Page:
In a state run newspaper, officials said the decline was because of a combination of global warming and outdated mapping techniques. Experts, though, say the regime's roughshod environmental record is at play.
"Our research has shown that in some areas, especially in north China, rivers are drying up or turning into seasonal rivers," said Ma Jun, director of the Beijing-based Institute of Public and Environmental Affairs.
China's population is growing fast, and the way people in the country treat the environment—including waterways—is getting worse.
"At the moment, pollution discharge is destroying the limited clean resources we have," Ma said.
Pollution and overpopulation are the two main factors in the dissapearing rivers. Proof of poor environmental stewardship came last month, as more than 6,000 dead pigsand 1,000 dead ducks were found in separate Chinese rivers.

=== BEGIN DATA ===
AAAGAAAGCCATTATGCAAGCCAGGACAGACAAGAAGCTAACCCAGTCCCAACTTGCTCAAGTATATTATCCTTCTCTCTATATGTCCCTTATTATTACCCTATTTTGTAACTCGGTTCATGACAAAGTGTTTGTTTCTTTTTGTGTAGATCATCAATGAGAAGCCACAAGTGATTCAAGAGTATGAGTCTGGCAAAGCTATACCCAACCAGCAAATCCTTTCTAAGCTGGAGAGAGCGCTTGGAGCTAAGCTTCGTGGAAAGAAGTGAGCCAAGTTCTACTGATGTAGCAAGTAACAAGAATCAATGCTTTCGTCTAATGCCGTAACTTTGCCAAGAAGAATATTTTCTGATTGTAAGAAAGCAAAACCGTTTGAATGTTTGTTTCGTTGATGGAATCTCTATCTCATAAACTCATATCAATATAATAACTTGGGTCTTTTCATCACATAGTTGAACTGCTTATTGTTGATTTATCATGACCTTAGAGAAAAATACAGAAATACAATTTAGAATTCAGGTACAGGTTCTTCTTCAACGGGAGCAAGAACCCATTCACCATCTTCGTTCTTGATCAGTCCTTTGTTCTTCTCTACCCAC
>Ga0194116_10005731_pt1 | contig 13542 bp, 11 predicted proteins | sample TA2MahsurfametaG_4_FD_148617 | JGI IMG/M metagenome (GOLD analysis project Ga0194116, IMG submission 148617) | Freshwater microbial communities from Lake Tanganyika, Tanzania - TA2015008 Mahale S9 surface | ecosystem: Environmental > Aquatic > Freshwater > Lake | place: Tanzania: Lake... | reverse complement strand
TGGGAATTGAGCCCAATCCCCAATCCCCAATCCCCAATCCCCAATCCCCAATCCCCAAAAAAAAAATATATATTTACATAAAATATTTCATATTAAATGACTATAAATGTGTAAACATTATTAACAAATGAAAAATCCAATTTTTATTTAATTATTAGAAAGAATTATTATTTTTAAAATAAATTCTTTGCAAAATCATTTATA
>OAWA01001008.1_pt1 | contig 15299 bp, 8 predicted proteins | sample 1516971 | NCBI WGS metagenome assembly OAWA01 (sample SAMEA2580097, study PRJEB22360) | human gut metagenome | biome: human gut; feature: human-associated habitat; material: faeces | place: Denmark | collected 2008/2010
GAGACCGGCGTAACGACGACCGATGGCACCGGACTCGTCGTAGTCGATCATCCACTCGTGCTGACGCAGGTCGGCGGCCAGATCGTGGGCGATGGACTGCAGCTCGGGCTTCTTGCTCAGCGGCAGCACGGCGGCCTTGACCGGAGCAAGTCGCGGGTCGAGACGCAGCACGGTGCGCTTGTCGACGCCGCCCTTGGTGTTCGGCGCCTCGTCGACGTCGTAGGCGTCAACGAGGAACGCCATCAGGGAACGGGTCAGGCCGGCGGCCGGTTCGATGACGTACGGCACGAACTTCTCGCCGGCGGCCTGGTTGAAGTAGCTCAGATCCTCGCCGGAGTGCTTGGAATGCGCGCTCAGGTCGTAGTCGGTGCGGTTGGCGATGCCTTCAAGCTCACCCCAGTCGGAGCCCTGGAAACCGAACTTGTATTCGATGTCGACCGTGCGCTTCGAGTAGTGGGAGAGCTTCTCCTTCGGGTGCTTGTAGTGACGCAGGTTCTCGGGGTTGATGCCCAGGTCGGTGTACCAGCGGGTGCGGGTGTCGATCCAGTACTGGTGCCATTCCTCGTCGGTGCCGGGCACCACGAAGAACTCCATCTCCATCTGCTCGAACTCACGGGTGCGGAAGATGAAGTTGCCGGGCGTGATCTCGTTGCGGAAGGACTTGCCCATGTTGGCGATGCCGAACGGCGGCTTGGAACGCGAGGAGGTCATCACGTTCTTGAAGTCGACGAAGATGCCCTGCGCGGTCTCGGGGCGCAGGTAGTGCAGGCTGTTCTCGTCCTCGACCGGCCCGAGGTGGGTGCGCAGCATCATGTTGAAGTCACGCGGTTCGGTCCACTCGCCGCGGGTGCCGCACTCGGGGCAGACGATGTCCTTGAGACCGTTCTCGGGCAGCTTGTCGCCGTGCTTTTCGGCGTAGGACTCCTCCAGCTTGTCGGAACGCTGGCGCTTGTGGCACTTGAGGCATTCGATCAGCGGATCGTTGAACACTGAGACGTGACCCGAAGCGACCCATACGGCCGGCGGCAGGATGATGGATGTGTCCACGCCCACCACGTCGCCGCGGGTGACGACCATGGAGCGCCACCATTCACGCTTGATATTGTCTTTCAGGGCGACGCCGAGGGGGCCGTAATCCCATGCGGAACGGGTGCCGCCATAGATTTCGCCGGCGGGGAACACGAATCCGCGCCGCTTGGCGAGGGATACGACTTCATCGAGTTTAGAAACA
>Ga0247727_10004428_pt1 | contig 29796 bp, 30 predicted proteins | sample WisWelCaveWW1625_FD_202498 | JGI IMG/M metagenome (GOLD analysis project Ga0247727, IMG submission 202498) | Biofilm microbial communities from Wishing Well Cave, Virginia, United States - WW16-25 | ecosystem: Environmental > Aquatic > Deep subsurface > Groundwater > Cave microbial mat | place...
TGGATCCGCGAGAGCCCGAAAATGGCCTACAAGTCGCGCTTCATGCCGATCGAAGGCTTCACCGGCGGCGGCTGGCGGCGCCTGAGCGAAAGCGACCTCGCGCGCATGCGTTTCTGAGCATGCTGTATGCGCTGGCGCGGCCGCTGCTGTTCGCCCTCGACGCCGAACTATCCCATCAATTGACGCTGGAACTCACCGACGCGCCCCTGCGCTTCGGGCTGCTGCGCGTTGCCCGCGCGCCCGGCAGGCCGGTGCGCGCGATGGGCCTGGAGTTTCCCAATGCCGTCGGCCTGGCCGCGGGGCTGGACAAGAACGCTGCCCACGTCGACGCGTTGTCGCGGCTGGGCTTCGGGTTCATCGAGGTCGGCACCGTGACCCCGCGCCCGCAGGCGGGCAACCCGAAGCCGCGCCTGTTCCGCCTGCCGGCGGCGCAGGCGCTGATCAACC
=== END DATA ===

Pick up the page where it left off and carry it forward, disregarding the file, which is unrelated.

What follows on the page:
And the population growth has caused Chinese people to use more than 5 times as much water now as in 1949.
Although the words of Chinese officials usually don't mean much, Premier Li Keqiang, considered by some to be a reformer, said that the government should enforce regulations more.
"This government will show even greater resolve and take more vigorous efforts to clean up such pollution," Li said. "We need to face the situation and punish offenders with no mercy and enforce the law with an iron fist."
Photo: A dead pig floats in a river in a town in Jiaxing municipality, east China's Zhejiang province on March 13, 2013. (AFP/Getty Images)